The vast majority of coffee production-more than 3 tons for every 4 tons grown-is exported, flowing from developing countries (like Brazil, Vietnam, and Colombia) principally to industrial ones. The largest consumers in 2013/14 are the European Union (consuming nearly a third of the world's total), the United States, and Brazil.
Coffee experiences tremendous price volatility. World market prices are set in New York and London, far from the places where coffee is grown. Because a number of developing countries depend heavily on commodities like coffee for the bulk of their export earnings, extreme price fluctuations have destabilizing impacts on their economies.
"Extreme price volatility also threatens the livelihoods of many small producers," writes Renner. "An estimated 25 million people worldwide cultivate this labor-intensive crop, but many are small-scale producers who derive limited economic benefit compared with the traders, roasters, distributors, retailers, and investors."
The social and environmental conditions under which coffee is produced differ widely among countries. Concerns are far-ranging, including workers' rights and child labor, as well as the use of agrochemicals, deforestation, and impacts on biodiversity.
Co-operatives play an important role in empowering rural communities-improving their access to knowledge, inputs, and finance, as well as providing fair market access. In Ethiopia, the Oromia Coffee Farmers Cooperative Union provides important educational and health benefits for its members and has a bank providing pre-harvest financing and insurance against crop loss. In Costa Rica and India, co-operatives have become leaders in the production of carbon-neutral coffee.
Multiple initiatives have emerged that seek to define and implement more sustainable practices. The key standards are fair trade (guaranteeing a minimum price for smallholders), organic (replacing inorganic fertilizers, pesticides, and fungicides with organic ones, and often requiring coffee to be shade-grown), Utz Certified (incorporating a set of social and environmental criteria), and Rainforest Alliance (based on integrated pest management principles and including provisions for worker welfare).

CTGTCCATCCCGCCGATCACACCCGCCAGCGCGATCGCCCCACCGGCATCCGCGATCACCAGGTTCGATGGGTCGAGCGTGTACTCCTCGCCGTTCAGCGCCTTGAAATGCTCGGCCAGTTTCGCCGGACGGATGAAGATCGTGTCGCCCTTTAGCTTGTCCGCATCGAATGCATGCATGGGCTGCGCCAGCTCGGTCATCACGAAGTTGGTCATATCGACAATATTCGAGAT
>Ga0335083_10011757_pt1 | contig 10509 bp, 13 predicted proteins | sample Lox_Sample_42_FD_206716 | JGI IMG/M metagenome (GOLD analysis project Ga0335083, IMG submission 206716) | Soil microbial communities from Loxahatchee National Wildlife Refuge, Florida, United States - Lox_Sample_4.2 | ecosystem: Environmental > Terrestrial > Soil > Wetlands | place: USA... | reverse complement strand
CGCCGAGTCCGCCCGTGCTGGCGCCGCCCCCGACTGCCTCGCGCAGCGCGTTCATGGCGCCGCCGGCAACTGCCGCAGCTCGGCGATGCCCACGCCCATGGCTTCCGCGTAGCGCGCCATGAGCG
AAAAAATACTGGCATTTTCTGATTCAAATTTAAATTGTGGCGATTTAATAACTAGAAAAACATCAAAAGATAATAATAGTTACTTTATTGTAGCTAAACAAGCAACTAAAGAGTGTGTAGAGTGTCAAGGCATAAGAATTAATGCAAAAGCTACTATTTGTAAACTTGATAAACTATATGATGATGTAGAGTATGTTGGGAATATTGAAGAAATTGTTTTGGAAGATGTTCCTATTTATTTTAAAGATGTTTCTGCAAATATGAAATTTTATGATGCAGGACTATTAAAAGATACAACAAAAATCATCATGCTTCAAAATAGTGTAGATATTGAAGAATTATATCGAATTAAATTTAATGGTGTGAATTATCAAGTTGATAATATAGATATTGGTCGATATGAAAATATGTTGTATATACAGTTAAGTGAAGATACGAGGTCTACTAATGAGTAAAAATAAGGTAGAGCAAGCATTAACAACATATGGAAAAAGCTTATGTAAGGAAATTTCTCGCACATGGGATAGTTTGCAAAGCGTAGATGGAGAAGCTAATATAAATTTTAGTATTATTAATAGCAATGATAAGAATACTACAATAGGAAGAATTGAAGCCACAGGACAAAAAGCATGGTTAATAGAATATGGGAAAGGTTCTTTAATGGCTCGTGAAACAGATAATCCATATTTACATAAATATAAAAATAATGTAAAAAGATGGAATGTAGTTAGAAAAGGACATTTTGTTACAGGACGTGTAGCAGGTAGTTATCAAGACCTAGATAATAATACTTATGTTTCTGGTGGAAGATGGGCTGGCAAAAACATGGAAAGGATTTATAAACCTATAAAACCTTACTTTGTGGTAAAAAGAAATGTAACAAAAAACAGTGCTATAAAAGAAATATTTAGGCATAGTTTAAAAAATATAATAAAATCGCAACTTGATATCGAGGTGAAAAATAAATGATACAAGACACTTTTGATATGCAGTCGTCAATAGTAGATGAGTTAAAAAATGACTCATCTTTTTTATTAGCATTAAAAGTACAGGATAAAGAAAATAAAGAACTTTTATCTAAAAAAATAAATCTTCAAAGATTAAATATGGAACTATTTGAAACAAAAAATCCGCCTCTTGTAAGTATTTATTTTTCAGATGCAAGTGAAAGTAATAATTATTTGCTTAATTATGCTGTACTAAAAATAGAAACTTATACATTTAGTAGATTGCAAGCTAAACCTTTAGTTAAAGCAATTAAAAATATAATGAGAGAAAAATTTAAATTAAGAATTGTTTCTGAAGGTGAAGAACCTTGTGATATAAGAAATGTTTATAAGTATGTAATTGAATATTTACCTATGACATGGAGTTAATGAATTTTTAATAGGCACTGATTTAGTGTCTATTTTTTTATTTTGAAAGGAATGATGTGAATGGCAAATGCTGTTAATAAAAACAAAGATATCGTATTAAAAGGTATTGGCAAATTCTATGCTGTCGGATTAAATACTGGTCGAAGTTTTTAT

In 2009, it was estimated that coffees certified as sustainable under these various initiatives represented 8% of worldwide coffee exports. Certified coffee is growing rapidly, however, and at recent growth rates could reach 20-25% of global coffee trade by 2015.
Growers will need to pay increasing attention to climate change. Rising temperatures, altered rainfall patterns, and rising pest incidence will increasingly affect future coffee production, requiring adaptation measures.
Regional Highlights from the Report:
• South America is the dominant producer of coffee and accounted for 45% of global output in 2012/13, followed by Asia (30%), Central America (13%), and Africa (11%). Asia's share has risen dramatically from a half-century ago, when it was just 5%.
• There are two main types of coffee. Arabica beans are a sweeter and milder type grown in higher altitudes (cultivated mostly in South and Central America), whereas Robustas have a more bitter flavor and are grown in lowlands (mostly in Africa and Asia). Arabica's once-dominant role has diminished as Asian producers have risen in importance.
• In the Netherlands, 40% of all coffee is certified sustainable; in the United States the figure is 16%.